With eight months left to destination, Dawn might send a shockwave across the globe when it dispatches its first pictures of Ceres’ icy surface. Located in the asteroid belt and orbiting at roughly 2.77AU, almost three times farther than Earth, Ceres became a conversation topic only recently when studies indicated its potential to support life. According to scientists, Ceres most likely has an iron core and is covered by an icy surface. Scientists also assume it may harbor a huge ocean trapped under its icy crust. With a structure similar to Jupiter’s moons Europa and Ganymede and Saturn’s Enceladus, the tiny planet might also have a tenuous atmosphere produced when ultraviolet solar radiation breaks-up water-vapor.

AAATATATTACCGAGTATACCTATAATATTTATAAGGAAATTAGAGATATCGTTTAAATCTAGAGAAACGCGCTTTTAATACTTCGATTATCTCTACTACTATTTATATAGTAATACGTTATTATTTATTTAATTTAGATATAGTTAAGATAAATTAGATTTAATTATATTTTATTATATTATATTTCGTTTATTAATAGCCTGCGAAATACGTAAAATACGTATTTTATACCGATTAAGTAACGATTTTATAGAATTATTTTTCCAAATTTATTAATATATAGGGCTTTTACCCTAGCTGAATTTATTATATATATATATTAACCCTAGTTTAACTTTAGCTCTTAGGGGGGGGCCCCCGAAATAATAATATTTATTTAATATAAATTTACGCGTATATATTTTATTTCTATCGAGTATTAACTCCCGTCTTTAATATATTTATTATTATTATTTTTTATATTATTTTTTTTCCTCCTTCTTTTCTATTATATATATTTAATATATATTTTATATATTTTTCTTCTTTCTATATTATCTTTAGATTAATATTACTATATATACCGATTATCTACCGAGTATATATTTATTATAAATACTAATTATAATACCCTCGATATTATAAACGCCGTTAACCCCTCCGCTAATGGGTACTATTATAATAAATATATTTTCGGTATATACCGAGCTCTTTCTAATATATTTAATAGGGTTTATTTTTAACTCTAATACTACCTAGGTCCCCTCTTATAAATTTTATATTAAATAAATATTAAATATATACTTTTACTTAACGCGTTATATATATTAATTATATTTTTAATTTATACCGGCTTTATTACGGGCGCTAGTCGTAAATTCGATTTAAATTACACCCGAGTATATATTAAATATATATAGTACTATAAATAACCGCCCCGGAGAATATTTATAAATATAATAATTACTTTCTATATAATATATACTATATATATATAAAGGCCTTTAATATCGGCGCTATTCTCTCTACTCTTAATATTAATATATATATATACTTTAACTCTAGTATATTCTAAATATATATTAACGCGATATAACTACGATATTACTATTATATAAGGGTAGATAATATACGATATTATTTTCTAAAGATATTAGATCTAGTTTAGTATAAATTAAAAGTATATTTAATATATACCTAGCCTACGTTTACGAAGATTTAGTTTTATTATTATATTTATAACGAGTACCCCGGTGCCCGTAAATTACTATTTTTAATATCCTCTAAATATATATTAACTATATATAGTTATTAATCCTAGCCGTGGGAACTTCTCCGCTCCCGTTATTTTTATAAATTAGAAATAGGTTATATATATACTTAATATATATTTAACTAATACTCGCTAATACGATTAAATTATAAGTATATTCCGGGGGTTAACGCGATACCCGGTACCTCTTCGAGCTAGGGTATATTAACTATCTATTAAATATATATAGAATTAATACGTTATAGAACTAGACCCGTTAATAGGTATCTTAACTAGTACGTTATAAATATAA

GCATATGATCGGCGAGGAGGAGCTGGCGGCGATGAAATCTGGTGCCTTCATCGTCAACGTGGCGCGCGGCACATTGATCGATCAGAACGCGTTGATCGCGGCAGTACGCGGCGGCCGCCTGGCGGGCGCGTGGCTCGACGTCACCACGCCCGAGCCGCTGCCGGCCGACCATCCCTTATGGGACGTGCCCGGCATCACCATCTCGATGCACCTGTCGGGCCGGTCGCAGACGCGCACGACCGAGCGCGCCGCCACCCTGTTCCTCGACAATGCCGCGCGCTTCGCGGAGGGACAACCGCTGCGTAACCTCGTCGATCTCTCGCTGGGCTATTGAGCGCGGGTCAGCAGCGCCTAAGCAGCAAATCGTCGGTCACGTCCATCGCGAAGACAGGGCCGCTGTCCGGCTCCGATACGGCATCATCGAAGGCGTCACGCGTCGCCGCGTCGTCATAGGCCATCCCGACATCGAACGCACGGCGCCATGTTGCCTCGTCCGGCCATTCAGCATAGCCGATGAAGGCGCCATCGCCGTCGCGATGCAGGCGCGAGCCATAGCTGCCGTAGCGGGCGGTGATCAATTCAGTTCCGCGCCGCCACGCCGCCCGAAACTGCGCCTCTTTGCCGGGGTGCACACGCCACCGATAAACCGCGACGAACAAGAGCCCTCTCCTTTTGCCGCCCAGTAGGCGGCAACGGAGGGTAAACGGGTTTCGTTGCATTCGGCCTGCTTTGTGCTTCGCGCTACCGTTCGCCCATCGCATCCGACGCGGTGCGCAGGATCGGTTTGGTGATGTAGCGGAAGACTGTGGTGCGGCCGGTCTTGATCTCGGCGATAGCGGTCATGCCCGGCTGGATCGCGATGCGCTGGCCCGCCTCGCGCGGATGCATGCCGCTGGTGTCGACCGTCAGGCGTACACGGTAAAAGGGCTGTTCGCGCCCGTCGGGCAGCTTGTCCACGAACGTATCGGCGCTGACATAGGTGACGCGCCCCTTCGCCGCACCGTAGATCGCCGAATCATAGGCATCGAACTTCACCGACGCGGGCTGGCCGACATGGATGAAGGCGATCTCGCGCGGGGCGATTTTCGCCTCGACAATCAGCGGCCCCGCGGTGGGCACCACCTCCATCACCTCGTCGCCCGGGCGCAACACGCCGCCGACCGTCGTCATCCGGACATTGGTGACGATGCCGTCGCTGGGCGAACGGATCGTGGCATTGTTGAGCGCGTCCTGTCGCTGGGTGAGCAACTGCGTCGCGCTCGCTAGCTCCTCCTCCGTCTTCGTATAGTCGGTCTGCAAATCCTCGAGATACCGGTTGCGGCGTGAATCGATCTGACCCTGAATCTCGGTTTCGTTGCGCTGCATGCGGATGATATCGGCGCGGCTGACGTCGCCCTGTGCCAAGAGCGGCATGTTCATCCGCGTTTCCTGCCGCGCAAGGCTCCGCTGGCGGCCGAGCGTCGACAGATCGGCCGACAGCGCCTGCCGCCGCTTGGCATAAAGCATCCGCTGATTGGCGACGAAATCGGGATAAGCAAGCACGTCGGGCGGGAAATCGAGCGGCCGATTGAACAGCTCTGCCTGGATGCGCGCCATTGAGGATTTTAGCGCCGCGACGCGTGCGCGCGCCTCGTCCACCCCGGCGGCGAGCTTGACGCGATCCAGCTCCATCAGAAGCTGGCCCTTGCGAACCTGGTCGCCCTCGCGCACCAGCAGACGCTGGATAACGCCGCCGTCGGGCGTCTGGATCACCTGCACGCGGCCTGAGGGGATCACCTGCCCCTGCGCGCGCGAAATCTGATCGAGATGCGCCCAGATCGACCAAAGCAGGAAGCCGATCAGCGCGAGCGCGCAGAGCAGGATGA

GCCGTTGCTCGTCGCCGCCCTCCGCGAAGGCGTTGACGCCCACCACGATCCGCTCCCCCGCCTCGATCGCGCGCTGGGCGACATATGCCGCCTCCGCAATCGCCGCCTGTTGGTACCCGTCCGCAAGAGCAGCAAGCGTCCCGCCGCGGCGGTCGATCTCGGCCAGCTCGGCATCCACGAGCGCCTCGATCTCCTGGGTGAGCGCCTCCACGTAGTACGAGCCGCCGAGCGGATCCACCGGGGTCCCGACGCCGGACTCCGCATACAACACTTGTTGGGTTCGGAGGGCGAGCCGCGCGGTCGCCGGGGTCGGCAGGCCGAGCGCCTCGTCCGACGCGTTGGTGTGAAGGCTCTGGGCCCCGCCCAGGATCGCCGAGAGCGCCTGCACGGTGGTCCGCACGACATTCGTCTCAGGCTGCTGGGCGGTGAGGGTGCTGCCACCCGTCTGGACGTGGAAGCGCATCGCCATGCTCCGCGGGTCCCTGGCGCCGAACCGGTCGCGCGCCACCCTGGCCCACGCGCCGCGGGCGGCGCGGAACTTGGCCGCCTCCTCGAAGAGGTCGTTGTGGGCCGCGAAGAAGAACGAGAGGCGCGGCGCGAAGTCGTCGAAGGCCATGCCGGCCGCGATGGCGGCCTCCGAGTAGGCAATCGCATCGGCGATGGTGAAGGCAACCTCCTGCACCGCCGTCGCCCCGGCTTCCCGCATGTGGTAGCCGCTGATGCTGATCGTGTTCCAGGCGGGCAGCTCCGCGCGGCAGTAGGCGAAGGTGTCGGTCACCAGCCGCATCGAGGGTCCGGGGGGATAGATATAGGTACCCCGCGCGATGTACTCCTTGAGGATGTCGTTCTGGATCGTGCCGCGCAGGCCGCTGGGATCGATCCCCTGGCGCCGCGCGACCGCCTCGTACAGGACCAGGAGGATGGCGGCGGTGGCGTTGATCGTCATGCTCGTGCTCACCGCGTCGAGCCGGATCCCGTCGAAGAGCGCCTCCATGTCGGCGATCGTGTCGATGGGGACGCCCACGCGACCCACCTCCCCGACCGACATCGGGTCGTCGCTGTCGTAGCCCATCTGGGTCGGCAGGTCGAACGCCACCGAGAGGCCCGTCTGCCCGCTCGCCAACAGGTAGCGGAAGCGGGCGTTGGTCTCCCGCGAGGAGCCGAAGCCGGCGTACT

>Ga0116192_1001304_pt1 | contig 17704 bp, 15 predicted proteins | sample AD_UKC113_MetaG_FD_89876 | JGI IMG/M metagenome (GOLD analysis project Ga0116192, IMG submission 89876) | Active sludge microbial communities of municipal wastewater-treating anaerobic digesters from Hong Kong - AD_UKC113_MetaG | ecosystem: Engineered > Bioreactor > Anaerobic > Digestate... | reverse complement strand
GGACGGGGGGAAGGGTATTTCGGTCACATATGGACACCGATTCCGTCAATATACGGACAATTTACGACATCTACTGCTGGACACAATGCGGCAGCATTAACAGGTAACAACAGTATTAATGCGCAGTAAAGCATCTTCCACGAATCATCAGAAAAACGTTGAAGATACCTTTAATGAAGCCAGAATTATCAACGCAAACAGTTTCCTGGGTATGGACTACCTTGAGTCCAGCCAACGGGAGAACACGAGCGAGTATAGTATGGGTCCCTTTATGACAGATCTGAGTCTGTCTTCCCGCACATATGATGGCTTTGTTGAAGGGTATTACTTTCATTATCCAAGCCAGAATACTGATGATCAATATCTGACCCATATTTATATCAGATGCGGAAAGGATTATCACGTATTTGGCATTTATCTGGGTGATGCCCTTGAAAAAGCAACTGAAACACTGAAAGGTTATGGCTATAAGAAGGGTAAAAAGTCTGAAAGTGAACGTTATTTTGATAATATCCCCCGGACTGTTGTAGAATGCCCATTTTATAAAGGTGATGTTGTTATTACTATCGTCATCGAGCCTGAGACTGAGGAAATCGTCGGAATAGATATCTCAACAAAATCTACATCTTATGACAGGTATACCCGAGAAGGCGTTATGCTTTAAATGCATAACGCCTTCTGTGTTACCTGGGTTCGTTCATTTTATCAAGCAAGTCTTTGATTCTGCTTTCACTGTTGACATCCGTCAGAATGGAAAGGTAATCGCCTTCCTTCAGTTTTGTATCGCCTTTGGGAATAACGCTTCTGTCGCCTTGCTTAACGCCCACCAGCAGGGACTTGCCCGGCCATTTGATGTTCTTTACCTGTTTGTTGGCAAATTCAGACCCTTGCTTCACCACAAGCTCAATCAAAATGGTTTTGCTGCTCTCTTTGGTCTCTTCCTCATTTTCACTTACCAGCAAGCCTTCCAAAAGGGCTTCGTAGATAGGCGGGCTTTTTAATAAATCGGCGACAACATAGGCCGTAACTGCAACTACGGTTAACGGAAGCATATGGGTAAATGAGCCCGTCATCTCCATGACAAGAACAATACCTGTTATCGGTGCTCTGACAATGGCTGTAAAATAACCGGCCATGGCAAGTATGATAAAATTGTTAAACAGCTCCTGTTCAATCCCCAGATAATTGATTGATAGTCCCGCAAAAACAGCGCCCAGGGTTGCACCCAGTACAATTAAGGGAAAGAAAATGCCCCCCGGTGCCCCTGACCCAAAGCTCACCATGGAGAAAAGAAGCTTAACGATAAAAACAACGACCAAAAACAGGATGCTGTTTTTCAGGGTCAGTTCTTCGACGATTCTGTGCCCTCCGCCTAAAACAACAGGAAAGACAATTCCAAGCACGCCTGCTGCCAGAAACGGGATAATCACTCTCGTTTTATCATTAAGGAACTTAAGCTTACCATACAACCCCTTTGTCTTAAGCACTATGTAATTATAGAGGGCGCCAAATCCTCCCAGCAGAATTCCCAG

Preparations to put Dawn onto the orbit of Ceres will start in early January 2015, and by the end of April, Dawn will start orbiting around the planet. In late November 2015, NASA’s spaceship will zip over Ceres’s surface at an altitude only 375km, according to NASA’s officials. This close flyby will enable Dawn to take snapshots of many ground features using GraND (Dawn’s gamma ray and neutron detector).
Ceres’s approach brings growing excitement in the scientific community, as this is the first celestial body where life chances are reasonable due to its immense underground water ocean where "life should thrive"